European Commission proposes that EU supports tuna ban
The European Commission has proposed that the European Union should press for a ban on international trade in Atlantic bluefin tuna to enter into force within the next year.
The Commission says it is deeply concerned that overfishing of Atlantic bluefin tuna driven largely by international trade is seriously depleting stocks of the species. The proposal will be discussed with Member States in order to reach a common EU position for the next meeting of the Convention on International Trade in Endangered Species (CITES), taking place in Doha, Qatar, from 13 to 25 March 2010.
European Environment Commissioner Janez Potočnik said: "We have a responsibility to future generations to take decisive action when faced with the likelihood that a species will disappear forever. We have the duty to preserve our natural capital. Since there is a high risk that Atlantic bluefin tuna will soon be gone forever, we have no other choice than to act now and propose a ban on international trade."
Maria Damanaki, Commissioner for Maritime Affairs and Fisheries, added: "Our aim is to ensure a viable future for the fishermen. This requires healthy bluefin tuna stocks, and it is clear to everyone that overfishing is definitely not the way to go. An important part of the solution we are proposing today is a special arrangement for artisanal fishing vessels".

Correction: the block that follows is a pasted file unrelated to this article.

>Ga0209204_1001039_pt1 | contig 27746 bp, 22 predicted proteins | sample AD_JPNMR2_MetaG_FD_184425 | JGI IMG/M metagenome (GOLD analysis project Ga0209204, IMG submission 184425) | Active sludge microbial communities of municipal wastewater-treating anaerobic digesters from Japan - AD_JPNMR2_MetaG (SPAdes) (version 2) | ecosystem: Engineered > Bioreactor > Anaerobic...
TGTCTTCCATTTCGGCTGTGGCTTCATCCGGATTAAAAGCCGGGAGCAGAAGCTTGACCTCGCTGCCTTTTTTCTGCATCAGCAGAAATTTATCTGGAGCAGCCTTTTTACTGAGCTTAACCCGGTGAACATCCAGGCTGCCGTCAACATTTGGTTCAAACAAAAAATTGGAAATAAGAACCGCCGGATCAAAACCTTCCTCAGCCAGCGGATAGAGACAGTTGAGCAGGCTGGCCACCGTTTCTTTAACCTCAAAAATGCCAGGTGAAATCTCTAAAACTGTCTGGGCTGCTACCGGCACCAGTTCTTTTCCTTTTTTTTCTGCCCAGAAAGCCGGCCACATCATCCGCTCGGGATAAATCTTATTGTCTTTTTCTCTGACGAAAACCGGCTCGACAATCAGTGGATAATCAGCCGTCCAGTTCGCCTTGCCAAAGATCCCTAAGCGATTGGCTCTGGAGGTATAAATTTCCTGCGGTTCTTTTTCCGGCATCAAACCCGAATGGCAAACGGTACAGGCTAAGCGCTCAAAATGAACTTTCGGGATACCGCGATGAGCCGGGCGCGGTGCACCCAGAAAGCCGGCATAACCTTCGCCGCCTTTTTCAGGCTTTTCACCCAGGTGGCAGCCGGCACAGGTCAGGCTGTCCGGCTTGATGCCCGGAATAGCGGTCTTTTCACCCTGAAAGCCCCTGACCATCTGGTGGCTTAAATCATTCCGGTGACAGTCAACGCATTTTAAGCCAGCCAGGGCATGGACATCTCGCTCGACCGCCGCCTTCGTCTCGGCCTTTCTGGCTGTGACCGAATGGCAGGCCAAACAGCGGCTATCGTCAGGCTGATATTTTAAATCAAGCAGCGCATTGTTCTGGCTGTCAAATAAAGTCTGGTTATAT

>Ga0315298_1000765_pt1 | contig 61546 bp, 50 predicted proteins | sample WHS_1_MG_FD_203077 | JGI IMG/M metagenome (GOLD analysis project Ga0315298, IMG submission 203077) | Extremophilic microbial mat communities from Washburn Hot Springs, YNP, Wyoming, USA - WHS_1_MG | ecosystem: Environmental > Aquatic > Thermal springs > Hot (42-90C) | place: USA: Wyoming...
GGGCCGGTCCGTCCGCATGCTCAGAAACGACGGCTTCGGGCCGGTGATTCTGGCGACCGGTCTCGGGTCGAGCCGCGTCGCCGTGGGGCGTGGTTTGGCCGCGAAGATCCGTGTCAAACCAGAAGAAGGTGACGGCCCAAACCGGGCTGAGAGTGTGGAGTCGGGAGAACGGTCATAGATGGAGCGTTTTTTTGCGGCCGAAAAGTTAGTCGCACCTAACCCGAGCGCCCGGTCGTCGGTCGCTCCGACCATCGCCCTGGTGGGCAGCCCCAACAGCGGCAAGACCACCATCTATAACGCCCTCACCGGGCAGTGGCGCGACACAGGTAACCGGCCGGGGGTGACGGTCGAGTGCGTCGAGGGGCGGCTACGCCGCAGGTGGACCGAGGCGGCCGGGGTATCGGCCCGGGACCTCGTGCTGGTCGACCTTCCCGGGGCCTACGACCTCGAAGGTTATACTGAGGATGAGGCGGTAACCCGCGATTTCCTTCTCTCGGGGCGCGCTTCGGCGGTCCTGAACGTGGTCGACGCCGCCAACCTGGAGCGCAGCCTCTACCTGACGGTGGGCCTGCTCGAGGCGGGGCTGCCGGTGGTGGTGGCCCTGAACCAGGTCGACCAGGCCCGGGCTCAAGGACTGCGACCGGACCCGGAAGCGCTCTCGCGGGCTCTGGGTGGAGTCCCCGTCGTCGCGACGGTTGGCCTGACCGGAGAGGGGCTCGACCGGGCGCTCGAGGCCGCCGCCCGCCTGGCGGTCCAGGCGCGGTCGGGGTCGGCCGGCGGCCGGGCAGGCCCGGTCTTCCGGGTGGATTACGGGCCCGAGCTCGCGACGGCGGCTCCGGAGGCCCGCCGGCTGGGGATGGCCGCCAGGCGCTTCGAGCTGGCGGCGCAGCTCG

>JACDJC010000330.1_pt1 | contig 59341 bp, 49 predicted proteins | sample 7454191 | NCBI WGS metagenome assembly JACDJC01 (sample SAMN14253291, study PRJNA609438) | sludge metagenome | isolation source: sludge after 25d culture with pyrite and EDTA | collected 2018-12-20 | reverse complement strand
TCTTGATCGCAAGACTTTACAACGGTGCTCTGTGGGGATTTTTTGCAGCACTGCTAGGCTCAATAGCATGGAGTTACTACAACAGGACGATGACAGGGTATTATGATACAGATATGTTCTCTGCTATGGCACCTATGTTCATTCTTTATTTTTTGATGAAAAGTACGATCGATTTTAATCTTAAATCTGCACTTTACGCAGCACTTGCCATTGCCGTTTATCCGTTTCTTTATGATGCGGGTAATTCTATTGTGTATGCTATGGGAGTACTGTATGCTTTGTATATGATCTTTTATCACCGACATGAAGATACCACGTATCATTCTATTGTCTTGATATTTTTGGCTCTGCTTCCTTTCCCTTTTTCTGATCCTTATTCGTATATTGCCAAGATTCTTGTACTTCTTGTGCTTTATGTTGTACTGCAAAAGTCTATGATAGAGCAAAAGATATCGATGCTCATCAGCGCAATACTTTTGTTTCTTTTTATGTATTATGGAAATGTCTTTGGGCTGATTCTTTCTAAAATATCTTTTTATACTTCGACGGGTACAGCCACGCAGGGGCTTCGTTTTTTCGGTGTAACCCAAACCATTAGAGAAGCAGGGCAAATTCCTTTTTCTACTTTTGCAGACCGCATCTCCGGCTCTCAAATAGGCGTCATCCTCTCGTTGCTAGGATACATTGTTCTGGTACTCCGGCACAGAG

The Commission is deeply concerned about the poor conservation status of Atlantic bluefin tuna and acknowledges that demand for it is being driven largely by international trade, so the Commission considers, on the basis of the most recent scientific data available, that Atlantic bluefin tuna should be included in Appendix I of CITES.
Appendix I groups species threatened with extinction and for which trade must be subject to particularly strict regulation and authorised only in exceptional circumstances. Listing bluefin tuna under Appendix I would mean a ban on international trade in the fish.
The Commission is proposing, however, that the listing should not take effect immediately. The CITES meeting in Doha would indicate that the listing's entry into force would have to be decided by the CITES Standing Committee within 12 months. The Standing Committee would have to base its decision on the latest scientific information available on the situation of the stock and assess the adequacy of any measures adopted by ICCAT when it meets in November 2010.
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